Refers to the requirement by Lenders that they will only advance funding on a project after the developer has contributed their equity contribution in full. In essence, the Lender wants certainty that their undrawn funds will always be sufficient to complete the project in order to fully repay the debt. To ensure this, they require a QS to certify the “cost to complete” at each drawdown and in the event there is a shortfall against the undrawn loan amount, the borrower will be required to inject the additional equity required prior to the lander advancing against the claim.

A construction agreement where the contractor or the architect and engineer are reimbursed for their direct and indirect costs and in addition, are paid a fee for services. The fee can either be a fixed sum or calculated as a percentage of cost. This is not usually a “bankable” option from a financier’s perspective.

Generally referred to as costs that arise which are not included in the agreed terms of a contract such as a GMP contract and in excess of the contingency amount. This is a reason lenders require the developers provide an A&L in order to gain comfort that the developer can quickly access the funds required to meet a reasonable cost overrun on short notice. If the borrower is unable to demonstrate this capacity the lender will (should) add a higher risk rating to the transaction because in the event the developer cannot meet the cost the lender is likely going to have to do so to ensure the project is completed and they recover their debt.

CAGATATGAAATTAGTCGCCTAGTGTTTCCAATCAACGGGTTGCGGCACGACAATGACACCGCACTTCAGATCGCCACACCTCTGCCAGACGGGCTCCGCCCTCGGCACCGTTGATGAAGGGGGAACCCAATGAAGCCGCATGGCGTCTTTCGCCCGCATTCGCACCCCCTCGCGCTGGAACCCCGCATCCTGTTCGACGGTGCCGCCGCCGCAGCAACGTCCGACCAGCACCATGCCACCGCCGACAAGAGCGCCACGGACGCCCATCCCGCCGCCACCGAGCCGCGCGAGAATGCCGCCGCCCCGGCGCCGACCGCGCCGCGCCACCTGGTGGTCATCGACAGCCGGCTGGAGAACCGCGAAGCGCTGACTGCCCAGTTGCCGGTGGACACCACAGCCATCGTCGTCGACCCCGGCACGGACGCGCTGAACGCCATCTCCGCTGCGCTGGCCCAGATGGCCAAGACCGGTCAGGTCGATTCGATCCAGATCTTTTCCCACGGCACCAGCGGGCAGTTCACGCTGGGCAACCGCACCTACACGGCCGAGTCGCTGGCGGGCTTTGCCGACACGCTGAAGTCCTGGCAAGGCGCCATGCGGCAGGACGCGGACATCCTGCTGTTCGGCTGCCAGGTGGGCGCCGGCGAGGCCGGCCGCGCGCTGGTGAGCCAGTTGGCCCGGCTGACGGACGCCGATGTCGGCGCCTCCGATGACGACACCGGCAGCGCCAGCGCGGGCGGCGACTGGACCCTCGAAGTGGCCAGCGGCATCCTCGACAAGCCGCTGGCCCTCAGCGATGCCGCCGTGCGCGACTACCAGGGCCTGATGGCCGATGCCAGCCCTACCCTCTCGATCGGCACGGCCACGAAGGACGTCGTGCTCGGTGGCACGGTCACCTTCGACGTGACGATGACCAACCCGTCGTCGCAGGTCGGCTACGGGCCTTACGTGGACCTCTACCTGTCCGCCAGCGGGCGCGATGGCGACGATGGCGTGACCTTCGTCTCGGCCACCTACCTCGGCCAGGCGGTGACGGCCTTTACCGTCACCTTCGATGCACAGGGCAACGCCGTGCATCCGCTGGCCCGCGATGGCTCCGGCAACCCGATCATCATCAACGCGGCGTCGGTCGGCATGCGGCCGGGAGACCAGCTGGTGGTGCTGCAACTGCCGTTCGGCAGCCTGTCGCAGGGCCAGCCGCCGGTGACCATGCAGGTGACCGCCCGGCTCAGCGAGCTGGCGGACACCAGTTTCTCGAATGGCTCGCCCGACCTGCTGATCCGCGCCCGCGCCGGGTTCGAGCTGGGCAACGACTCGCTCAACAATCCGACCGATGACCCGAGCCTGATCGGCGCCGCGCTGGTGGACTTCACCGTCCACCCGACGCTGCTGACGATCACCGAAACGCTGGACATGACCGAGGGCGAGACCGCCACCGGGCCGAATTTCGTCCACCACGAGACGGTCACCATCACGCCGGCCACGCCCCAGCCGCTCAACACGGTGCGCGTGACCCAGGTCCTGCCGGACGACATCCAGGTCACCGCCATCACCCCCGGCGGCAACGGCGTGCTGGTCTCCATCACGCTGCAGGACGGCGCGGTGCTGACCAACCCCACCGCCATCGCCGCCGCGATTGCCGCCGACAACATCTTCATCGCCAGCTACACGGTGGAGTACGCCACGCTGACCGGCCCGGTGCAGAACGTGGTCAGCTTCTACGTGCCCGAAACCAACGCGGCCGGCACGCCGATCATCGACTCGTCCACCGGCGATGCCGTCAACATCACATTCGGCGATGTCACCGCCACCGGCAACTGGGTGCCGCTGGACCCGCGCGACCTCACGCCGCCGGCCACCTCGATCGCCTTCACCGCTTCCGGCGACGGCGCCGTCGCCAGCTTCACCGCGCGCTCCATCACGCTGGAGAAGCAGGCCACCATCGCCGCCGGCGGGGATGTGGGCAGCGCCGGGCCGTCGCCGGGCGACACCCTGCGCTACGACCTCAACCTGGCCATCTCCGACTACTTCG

There are various forms of contract available in the market and all of them can be varied to meet the needs of the respective parties involved. The following is a basic guide and it is recommended that developers seek appropriate legal advice prior to entering into a contract

An allowance built into the project construction budget to fund unforeseen expenses encountered during the build.Typically a construction contingency of 5.0% of the total development cost can be required by lenders to safe guard against unforseen expenses. In some cases they will limit the 5% contingency to be applied to cover works completed under the building contract. However, in most cases it will also be applied across the balance of the project costs to cover unforseen expenses associated with the likes of marketing and other non-construction elements. (refer also Retentions)